Language Teaching Studies Blog Site at the University of Oregon

Faculty Spotlight Brian Barnett


Could you tell us a little bit about your connection to the LTS program? 

I became connected to the LTS program while being the Director of French Language Instruction in the Department of Romance Languages at the U of O.  My academic background is in French and language education, so I wanted to find additional opportunities to work with students and faculty dedicated to language pedagogy. My profile is somewhat different from most other LTS faculty members as I bring a perspective of an experienced language educator working in the field of FL instruction (French) within the United States. Currently, I am the Director of the First-Year Language Program in the Department of Languages, Literatures, and Linguistics at Indiana State University.  I teach first- through third-year French courses, supervise graduate students teaching first and second semester courses for all languages (German, Spanish, Arabic, Chinese, French, etc.), and teach in the graduate program in linguistics. I have remained involved with LTS from a distance by working with students’ final projects and teaching the summer capstone seminar (LT 610) in some years.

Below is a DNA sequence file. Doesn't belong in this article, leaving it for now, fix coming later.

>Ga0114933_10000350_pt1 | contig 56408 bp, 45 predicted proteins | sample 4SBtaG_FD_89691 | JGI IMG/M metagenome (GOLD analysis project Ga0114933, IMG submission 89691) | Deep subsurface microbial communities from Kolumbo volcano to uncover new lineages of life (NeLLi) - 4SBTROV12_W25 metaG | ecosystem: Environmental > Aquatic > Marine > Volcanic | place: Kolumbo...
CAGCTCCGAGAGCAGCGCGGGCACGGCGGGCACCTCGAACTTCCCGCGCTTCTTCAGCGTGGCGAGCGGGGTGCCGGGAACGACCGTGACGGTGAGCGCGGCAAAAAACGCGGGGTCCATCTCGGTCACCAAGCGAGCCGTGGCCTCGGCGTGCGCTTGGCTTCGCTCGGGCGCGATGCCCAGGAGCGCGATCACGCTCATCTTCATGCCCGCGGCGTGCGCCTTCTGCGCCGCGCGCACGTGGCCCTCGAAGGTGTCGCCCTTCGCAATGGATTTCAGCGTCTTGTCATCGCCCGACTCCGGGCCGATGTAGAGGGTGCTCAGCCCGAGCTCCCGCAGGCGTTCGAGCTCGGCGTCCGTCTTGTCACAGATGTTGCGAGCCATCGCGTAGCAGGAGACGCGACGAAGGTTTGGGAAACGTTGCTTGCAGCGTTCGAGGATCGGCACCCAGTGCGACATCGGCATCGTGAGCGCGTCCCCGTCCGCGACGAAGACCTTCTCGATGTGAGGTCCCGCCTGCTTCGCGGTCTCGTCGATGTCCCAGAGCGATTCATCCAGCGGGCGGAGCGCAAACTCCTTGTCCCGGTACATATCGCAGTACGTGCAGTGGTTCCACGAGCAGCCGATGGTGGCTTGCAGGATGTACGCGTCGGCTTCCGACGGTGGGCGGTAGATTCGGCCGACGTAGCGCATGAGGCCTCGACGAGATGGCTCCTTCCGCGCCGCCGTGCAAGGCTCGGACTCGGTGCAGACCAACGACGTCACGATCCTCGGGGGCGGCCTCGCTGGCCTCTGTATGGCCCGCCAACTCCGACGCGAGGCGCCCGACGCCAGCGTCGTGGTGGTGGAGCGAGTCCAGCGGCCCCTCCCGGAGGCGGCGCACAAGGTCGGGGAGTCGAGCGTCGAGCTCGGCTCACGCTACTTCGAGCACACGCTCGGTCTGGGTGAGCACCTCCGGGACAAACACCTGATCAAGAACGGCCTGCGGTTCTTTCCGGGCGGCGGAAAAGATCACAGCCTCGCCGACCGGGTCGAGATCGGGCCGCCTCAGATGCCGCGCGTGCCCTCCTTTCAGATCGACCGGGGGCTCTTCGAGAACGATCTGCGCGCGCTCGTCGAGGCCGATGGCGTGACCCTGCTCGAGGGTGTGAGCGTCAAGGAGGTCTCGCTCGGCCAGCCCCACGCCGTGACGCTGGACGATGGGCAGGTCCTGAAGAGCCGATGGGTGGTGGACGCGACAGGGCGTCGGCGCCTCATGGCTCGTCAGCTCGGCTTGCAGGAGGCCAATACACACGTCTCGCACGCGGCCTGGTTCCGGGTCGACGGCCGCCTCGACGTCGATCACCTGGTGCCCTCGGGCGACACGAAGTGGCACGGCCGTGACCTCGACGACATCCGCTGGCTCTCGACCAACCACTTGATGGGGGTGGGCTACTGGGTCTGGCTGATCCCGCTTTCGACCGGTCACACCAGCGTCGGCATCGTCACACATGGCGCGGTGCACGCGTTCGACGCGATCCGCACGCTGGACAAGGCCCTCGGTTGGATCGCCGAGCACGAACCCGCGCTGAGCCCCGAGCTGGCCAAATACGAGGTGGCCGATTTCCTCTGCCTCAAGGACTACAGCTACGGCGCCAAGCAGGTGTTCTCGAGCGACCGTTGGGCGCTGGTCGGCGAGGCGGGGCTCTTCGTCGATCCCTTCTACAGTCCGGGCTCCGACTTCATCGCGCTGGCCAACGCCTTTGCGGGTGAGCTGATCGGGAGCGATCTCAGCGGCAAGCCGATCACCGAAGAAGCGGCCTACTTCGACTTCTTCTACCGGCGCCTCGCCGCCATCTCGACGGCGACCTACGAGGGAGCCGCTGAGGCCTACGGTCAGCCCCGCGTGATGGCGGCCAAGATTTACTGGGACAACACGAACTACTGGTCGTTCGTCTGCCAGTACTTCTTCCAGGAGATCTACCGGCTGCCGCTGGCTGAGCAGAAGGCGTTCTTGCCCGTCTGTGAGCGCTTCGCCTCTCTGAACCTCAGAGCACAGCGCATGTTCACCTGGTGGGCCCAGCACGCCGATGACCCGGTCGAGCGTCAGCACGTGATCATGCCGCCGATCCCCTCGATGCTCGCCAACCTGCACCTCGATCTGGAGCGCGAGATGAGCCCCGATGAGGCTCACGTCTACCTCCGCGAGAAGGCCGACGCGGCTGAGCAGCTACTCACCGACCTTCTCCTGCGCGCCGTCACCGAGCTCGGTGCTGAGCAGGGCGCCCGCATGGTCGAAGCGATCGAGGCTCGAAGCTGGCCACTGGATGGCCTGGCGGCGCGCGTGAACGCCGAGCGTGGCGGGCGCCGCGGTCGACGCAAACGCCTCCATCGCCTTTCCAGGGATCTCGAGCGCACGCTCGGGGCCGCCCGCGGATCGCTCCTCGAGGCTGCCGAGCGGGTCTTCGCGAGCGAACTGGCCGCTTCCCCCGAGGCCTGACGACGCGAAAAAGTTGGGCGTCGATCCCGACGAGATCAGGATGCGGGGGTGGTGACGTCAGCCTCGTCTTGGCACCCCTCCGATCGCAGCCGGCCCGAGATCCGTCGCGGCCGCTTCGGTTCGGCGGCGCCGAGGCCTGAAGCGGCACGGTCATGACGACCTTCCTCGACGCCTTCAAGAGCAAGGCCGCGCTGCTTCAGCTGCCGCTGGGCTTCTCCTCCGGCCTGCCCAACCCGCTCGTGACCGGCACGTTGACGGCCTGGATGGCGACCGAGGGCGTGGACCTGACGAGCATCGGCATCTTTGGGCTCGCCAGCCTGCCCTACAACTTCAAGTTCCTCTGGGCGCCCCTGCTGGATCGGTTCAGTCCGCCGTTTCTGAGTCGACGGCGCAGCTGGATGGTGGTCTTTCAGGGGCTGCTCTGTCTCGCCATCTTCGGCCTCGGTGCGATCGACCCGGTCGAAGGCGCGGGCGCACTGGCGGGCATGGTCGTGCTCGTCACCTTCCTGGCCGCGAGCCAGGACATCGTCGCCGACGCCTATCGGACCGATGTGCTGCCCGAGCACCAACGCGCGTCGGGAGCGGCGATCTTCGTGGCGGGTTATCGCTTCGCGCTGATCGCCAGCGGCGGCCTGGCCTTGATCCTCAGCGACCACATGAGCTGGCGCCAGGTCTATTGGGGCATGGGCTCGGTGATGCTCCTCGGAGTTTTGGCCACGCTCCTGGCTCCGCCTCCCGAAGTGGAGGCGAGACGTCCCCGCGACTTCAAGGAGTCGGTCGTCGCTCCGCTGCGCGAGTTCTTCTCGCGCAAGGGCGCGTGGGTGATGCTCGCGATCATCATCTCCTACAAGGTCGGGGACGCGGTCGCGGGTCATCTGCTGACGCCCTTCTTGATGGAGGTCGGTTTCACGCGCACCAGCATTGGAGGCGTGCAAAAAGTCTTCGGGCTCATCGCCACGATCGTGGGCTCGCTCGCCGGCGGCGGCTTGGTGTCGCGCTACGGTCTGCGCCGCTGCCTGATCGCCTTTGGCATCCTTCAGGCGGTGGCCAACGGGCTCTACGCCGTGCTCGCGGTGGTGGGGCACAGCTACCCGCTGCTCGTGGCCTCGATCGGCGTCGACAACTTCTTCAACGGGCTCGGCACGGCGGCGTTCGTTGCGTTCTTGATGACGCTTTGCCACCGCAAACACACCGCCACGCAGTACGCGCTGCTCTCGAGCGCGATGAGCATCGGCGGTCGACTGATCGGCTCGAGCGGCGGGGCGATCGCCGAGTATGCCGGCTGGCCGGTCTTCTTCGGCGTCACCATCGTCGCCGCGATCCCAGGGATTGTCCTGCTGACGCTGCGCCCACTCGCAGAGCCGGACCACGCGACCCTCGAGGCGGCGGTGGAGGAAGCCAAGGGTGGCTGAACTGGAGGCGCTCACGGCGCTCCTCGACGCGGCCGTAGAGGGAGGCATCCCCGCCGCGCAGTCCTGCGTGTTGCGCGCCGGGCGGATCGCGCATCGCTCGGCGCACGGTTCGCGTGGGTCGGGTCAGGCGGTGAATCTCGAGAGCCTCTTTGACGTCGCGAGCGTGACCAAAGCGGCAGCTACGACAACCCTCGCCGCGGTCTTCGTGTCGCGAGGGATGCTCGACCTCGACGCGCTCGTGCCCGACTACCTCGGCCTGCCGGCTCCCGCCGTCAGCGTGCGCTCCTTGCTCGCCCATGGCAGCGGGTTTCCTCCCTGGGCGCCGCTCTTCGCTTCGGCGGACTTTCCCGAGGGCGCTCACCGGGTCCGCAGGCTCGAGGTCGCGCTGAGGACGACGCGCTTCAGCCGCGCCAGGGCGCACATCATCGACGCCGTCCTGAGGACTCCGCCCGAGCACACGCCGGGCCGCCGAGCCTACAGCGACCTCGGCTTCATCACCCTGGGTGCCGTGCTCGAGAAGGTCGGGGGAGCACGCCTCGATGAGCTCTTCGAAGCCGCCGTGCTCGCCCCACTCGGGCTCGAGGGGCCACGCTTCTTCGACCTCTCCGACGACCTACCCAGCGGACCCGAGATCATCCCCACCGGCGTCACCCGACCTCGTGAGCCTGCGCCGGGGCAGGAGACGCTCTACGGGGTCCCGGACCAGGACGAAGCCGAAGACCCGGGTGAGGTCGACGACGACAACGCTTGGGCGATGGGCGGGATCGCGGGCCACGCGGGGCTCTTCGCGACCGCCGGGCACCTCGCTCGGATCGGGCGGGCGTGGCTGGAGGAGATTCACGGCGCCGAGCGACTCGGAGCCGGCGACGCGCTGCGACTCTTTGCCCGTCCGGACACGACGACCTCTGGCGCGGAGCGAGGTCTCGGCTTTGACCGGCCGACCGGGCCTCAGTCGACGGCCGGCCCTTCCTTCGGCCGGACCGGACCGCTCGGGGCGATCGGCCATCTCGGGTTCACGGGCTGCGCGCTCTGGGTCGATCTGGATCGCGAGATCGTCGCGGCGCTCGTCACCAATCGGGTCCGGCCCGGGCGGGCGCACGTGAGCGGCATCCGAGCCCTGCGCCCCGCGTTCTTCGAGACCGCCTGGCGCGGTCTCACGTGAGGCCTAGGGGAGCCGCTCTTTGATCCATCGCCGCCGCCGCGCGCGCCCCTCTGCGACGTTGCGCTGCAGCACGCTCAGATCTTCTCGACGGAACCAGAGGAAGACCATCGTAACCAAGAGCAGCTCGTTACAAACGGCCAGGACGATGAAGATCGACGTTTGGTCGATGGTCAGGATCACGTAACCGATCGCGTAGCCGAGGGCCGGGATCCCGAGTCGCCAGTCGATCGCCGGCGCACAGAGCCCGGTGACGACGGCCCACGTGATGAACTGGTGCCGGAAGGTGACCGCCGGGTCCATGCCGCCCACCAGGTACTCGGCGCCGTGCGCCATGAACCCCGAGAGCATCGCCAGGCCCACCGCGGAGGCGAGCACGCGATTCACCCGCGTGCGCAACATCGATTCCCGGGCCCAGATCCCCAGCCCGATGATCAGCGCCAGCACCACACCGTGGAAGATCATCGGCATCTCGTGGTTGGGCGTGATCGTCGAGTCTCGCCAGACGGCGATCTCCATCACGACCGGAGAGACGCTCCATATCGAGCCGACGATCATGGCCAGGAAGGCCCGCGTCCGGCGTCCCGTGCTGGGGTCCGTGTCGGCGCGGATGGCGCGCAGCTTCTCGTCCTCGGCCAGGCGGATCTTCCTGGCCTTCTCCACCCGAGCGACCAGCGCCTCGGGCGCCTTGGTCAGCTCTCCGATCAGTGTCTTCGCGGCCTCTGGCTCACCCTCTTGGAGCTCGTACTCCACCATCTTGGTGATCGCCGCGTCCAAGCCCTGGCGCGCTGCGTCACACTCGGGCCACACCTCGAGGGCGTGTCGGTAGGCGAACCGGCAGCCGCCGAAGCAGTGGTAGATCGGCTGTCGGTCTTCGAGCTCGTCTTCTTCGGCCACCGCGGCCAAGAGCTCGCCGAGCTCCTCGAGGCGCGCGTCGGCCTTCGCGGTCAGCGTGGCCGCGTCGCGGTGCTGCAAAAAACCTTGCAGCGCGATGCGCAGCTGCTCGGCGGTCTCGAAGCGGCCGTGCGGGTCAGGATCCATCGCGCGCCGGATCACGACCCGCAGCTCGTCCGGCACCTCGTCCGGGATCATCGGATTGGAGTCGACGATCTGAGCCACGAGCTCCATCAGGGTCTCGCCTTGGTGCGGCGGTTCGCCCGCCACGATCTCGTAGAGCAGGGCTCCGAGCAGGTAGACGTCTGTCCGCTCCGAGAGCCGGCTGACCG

Could you briefly describe the course(s) you teach?

I have taught two different courses in the LTS program. The first is LT 536 Second Language Teaching.  This course gives students a solid foundation in developing lessons plans for their particular teaching contexts.  The culminating assignment is quite practical as it requires students to design a unit of at least three sequenced lesson plans that is grounded in current pedagogical theory and practice; this is a task that future teachers will encounter in the classroom.  The second course is LT 610 Language Teaching Seminar in Summer terms.  This 4-week seminar is taught with variable topics.  My class has been organized with three modules focusing on learning styles and strategies: (a) exposure to different learning styles and strategies and their classifications, (b) frameworks for Styles- and Strategies- Based Instruction and how to incorporate this approach to your lesson plans, and (c) teacher action research through collection of style and/or strategy data from students.

What do you like best about working with LTS students?  

[note: despite the background, no wine was consumed during the making of this video]


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